“What can I do to help little Sally eat? She used to eat everything, but now she hardly eats anything at all.” I call this a food strike, and it’s very common. But kids are smart, they won’t let themselves starve. The way you handle it as a parent can either encourage unhealthy eating or healthy eating.
Eat it or wear it.
This question always reminds me of the Judy Blume book, Tales of a Fourth Grade Nothing, one of my favorite books growing up.
The younger brother in the book, Fudge, refuses to eat. After many failed trials of bribing and forcing food, his father finally loses patience and says “eat it or wear it.”
Needless to say, Fudge ends up with the bowl of cereal on his head and goes around for days saying “eat it or wear it!”
I would not advise this approach.
When is a food strike a real concern?
Most of the time picky eating is a normal phase. Sometimes it’s simply that toddlers and young children don’t need as many calories because they’re not growing as fast as during infancy. Or it could be that they’re filling up with empty calories due to inappropriate snacking.
Of course there are some instances that are cause for concern.
Red Flags include:
- Recurrent or persistent illness
- Frequent vomiting or diarrhea
- Food allergies
- Very limited food types over an extended period of time
- Problems swallowing or choking
- Falling off growth curve
- Sensory issues (trouble with textures, tastes, smells, and more)
- Anxiety about eating or around foods
- Body image problems
There is a great series of posts covering picky eating on a dietitian’s blog. Some articles are authored by a nutrition therapist. I will include some of my favorites below, but you can find them all on the site.
- Picky Eating (Part 1): How To Tell If Your Picky Eater Needs Help
- Picky Eating (Part 3): 8 Things Picky Eaters Wish Their Parents Knew
- Picky Eating (Part 4): 10 Pitfalls To Avoid When Feeding Picky Eaters
If you notice one or more of the red flags above, be sure to talk with your child’s pediatrician.
Encouraging healthy eating
If hungry, kids will eat. Don’t let them fill up on things that aren’t giving a nutritious balance. Even just milk all day can be harmful because it lacks many vitamins and minerals. A little milk with other foods is better!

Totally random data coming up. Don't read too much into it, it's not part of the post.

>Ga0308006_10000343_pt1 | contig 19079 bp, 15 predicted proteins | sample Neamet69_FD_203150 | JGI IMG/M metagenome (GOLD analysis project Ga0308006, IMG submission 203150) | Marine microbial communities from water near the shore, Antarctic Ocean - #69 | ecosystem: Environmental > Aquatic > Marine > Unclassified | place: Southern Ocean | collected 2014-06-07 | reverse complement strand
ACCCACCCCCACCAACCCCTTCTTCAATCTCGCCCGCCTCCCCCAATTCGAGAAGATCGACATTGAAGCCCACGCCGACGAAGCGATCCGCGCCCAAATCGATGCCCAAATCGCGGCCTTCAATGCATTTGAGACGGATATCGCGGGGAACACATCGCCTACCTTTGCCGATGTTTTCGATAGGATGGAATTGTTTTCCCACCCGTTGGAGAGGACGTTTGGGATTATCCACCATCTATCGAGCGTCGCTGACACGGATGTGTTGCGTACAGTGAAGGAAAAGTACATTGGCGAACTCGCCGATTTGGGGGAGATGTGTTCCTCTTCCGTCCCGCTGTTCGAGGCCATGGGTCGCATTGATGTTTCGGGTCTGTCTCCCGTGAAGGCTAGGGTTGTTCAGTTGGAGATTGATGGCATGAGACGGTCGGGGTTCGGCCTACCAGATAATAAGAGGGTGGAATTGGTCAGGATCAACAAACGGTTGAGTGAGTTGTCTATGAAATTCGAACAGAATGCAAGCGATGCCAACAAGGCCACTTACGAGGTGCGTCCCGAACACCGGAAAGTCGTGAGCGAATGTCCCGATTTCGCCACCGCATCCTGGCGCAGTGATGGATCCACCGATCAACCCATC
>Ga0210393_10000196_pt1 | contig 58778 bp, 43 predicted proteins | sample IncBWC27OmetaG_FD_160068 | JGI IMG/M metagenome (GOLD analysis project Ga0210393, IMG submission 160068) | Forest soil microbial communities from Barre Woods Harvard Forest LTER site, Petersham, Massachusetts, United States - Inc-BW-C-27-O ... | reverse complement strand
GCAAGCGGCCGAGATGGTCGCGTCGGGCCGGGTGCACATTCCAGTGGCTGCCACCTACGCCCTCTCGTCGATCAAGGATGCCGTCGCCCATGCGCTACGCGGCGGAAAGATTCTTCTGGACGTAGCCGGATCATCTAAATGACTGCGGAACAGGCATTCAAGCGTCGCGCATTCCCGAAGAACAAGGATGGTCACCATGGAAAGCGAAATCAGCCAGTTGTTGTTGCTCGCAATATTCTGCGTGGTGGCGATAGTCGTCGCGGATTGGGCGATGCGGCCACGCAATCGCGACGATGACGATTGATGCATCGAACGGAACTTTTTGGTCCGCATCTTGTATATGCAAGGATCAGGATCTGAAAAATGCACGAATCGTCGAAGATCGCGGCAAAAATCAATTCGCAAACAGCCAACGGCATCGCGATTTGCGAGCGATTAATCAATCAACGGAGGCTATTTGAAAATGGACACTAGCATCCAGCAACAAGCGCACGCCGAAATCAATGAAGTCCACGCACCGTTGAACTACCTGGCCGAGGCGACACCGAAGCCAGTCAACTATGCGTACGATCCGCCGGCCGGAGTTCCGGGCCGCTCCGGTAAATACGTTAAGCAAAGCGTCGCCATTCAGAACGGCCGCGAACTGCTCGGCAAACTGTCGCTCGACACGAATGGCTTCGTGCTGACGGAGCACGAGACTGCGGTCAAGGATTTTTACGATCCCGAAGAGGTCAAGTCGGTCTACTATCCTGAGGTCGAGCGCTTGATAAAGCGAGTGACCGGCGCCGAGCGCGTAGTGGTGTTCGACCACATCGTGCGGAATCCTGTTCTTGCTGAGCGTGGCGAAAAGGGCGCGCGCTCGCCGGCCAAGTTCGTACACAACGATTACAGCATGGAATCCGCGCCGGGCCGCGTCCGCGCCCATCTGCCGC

Healthy food choices
Offer veggies, fruits, cheese, nuts, etc at scheduled snack times. Think of snacks as mini-meals. If kids are offered healthy foods at meals and snacks, they will eat them when they’re hungry.
Limit pre-packaged foods
Many prepackaged foods are preferred over fruits, vegetables, dairy products, nuts, and other healthier options.
If kids have a choice between cucumbers and hummus or a bag of chips, what do you think they’ll pick?
Limit drinks other than water and milk.
Drinks fill kids up and don’t offer balanced nutrition.
Limit milk to no more than 24 ounces per 24 hours.
Too much is overwhelming
Put only a small amount of each food on the plate. It might be overwhelming to have a full plate.
Different personality types can even respond differently to different plate sizes. See Children’s Personalities & Bowl Bias: Extravert and Introvert Children Are Not Equally Influenced by Plate Size!
Turn off the tv and put down the screens
Have a dinner conversation with the family. This not only sets up healthy eating habits, but also healthy family dynamics. Teens who eat with their families are less likely to have risky behaviors!
Set a good example!
Talk about how much you are enjoying the healthy foods at the table. (Not how healthy they are, but rather how good they taste.)
Keep foods separate on the plate
Kids might eat a food if it’s not touching another but refuse it if it’s contaminated.
Set a time for meals and stick to it. If your child doesn’t eat, clear the table.
When they complain of being hungry, don’t be condescending. Simply say, “I know how you feel. I’m hungry too when I don’t eat. Dinner is coming up soon. I’m sure you’ll be ready!” Don’t offer filler foods. Keep the discussion calm and without blame or judgement.
Kids are smart, they’ll pick up on the fact that they need to eat at meal time or be hungry. They won’t starve to death!